Jean-Jacques Rouseauu

Topics: Jean-Jacques Rousseau, Political philosophy, Age of Enlightenment Pages: 4 (1206 words) Published: June 6, 2014
Jean-Jacques Rousseau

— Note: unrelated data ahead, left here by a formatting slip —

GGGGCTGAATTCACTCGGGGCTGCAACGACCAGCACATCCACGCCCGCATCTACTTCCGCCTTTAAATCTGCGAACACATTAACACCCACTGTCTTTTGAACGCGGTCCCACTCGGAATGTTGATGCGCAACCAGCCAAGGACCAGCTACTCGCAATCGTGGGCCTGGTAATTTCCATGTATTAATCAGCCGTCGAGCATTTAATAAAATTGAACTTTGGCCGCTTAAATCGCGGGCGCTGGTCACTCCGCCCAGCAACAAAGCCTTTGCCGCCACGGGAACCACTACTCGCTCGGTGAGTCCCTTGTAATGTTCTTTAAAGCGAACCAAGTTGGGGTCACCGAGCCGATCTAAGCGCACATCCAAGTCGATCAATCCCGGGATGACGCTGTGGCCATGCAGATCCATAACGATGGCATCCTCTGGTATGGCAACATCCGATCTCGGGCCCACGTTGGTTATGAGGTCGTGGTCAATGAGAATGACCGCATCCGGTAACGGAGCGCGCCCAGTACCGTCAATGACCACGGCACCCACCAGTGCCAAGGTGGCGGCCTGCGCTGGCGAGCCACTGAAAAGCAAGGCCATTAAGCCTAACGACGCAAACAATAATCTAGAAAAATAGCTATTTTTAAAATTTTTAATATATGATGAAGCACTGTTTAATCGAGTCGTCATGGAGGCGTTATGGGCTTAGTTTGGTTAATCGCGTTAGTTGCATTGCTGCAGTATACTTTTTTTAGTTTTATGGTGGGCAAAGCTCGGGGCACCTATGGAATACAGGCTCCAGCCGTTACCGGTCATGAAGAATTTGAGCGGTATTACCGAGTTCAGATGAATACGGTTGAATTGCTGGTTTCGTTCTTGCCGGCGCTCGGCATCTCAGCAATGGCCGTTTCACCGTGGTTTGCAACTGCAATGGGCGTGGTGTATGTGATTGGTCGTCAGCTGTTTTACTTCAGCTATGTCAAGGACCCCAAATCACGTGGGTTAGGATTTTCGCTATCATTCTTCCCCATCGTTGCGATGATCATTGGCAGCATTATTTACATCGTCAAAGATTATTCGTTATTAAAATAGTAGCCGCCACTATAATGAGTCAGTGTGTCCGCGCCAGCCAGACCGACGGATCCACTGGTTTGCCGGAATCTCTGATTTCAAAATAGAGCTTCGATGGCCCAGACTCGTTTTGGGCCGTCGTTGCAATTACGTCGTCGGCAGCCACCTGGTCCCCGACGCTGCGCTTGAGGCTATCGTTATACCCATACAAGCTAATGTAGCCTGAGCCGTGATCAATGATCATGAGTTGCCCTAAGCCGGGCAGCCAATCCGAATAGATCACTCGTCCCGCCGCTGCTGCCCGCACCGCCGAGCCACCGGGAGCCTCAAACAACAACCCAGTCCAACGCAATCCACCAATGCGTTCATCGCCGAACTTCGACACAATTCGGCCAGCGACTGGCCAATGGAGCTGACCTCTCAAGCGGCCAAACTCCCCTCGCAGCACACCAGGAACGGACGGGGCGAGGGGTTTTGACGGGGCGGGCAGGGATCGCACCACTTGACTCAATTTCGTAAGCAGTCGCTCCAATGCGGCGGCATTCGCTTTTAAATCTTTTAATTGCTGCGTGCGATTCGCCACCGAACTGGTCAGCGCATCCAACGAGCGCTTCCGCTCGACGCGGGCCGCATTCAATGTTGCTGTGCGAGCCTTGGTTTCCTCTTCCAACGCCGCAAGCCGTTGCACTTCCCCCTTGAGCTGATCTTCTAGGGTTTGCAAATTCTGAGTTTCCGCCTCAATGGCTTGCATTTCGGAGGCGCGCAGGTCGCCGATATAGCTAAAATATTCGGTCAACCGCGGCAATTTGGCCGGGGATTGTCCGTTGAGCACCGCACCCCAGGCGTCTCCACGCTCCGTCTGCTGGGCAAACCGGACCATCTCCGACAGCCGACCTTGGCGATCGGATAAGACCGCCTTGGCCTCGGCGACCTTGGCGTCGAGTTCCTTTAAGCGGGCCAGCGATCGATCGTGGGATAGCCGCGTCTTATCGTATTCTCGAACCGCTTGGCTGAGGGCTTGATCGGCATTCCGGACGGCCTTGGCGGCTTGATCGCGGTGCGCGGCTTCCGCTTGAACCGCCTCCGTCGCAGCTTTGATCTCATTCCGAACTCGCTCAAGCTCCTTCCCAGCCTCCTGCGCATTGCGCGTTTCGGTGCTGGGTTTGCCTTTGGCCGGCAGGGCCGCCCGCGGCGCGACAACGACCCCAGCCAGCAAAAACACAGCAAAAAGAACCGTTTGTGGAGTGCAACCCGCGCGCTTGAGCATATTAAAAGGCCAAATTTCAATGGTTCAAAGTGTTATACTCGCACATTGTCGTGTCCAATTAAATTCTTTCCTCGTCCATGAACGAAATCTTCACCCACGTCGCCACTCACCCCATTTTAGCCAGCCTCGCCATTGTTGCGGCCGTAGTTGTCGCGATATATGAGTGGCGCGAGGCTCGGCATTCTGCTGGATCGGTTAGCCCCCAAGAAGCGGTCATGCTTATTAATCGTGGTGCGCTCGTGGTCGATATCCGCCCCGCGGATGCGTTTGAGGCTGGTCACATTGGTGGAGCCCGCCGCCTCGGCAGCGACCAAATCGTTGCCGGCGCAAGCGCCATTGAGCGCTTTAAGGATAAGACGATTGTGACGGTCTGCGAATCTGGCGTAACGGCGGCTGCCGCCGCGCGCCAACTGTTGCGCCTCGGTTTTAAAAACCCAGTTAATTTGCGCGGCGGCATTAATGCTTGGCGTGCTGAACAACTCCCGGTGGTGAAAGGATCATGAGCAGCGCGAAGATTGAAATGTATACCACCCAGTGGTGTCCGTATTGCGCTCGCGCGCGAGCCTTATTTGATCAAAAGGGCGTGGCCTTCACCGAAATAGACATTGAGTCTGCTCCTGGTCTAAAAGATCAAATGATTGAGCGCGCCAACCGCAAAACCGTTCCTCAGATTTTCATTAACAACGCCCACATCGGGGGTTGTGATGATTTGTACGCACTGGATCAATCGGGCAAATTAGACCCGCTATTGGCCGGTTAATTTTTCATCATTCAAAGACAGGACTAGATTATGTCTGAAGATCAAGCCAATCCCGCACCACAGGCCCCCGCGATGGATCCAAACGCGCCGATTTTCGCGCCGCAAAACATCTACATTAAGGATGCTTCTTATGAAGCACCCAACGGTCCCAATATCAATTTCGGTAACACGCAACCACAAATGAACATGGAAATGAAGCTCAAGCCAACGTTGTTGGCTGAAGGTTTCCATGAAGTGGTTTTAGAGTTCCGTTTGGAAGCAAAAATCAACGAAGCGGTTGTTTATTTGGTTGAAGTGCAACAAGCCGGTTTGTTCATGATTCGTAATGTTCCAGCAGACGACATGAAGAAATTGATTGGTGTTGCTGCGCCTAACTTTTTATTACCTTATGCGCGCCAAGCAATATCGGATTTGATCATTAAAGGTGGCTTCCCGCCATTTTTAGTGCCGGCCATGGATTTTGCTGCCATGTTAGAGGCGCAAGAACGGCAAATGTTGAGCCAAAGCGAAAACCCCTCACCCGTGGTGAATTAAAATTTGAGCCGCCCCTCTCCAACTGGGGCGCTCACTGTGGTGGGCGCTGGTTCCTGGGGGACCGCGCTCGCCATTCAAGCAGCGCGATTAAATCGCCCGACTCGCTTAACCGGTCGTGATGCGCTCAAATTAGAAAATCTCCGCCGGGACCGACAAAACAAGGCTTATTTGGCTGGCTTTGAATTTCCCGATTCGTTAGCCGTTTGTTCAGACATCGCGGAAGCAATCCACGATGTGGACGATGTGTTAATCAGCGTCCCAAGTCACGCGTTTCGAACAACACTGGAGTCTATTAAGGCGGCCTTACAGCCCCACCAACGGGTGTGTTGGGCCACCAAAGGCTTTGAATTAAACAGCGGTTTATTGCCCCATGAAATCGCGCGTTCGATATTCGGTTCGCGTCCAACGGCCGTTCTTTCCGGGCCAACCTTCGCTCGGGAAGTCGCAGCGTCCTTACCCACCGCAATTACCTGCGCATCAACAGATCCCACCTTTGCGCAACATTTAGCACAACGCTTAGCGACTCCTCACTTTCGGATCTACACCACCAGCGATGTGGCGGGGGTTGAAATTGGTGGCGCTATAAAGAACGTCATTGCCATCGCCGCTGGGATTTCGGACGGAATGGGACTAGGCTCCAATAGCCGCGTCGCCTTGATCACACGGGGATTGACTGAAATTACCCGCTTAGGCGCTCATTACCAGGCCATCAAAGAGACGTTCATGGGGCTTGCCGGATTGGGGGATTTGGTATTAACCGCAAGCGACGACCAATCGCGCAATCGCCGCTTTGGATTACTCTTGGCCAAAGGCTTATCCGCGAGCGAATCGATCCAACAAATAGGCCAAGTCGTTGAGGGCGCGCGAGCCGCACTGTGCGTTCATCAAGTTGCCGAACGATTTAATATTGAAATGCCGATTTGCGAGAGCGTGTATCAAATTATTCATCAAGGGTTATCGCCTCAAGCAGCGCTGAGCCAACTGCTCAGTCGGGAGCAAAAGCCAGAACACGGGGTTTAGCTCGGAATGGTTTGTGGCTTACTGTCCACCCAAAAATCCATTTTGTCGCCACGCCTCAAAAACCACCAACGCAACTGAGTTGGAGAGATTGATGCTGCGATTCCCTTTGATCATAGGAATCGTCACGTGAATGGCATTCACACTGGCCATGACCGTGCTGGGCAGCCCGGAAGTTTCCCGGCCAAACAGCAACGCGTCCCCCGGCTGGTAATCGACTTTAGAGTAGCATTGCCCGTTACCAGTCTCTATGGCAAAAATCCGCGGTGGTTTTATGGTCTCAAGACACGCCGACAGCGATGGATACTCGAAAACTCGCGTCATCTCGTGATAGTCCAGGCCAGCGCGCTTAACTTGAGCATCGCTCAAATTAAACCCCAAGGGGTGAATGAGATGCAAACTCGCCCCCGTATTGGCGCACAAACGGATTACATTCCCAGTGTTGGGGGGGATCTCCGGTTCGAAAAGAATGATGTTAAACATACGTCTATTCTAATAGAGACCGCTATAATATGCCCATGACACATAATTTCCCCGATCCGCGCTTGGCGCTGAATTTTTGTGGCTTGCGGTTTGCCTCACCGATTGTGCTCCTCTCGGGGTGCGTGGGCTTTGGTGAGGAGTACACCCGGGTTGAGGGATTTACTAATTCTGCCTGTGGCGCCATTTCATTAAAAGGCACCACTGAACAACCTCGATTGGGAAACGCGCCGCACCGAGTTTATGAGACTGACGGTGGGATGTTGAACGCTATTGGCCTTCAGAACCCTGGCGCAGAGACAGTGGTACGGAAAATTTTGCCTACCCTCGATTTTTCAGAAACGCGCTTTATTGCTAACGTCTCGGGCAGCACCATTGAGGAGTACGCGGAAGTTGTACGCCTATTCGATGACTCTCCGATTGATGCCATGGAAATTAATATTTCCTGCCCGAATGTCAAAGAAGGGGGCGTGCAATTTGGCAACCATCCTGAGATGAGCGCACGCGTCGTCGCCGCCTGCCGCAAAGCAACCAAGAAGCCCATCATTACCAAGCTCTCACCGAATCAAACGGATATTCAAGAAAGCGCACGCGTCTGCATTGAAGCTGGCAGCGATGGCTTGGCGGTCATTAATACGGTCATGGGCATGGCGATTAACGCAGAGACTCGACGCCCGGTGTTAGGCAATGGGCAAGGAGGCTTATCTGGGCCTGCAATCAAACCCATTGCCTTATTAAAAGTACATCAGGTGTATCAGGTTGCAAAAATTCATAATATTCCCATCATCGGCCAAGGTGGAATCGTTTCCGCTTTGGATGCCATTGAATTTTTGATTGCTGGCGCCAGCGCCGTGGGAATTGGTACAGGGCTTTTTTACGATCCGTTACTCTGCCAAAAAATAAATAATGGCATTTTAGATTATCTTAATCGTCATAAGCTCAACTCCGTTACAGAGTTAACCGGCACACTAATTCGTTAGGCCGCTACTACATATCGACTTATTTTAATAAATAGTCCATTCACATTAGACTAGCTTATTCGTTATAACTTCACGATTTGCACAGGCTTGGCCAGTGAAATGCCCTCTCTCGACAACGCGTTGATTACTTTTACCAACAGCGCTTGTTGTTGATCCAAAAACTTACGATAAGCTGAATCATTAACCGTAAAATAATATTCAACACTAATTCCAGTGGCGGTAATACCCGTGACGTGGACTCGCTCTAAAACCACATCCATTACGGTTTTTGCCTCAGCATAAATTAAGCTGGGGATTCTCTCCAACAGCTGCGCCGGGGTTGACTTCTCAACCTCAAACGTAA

“Jean-Jacques Rousseau was one of the most important philosophers of the French Enlightenment” ("Jean-Jacques Rousseau - Biography"). Rousseau was born on June 8, 1712 in Geneva, Switzerland. When he was only nine days old his mother, Suzanne Bernard passed away leaving him with his father, Isaac Rousseau, who raised and educated him until he was ten-years-old. “According to Rousseau's own subsequent accounts, the haphazard education that he received from his father included both the inculcation of republican patriotism and the reading of classical authors such as Plutarch who dealt with the Roman republic” (Bertram). By sixteen Rousseau was on his way to Paris where he worked for and learned from Baronne de Warens. After encountering Voltaire and Denis Diderot, Rousseau began writing essays explaining his own theoretical opinions, like they had. Rousseau’s first major piece, Discourse on the Sciences and the Arts, written in 1750 placed first in an essay competition hosted by the Academy of Dijon. This piece not only granted him fame, but also, presented his foundation of beliefs on human nature and political philosophy; “In this work, Rousseau argues that the progression of the sciences and arts has caused the corruption of virtue and morality” (Delaney), meaning new advancements in sciences and the way of thinking (enlightenment thoughts) have caused people to justify actions (rebel) that would have been deemed crimes in previous years. His development of the notion “general will” would impact many aspects of the French Revolution (1789 - 1790) and American politics (1787). Rousseau’s influence on the world would long outlive his own life, ending on July 2, 1778. ("Jean Jacques Rousseau, 1712-1778." ) Politically, Jean Jacques Rousseau’s ideas of general will greatly influenced Europe and the Unites States in the late eighteenth century. Rousseau’s idea of general will was rebellious and revolutionary to that of society’s standards...

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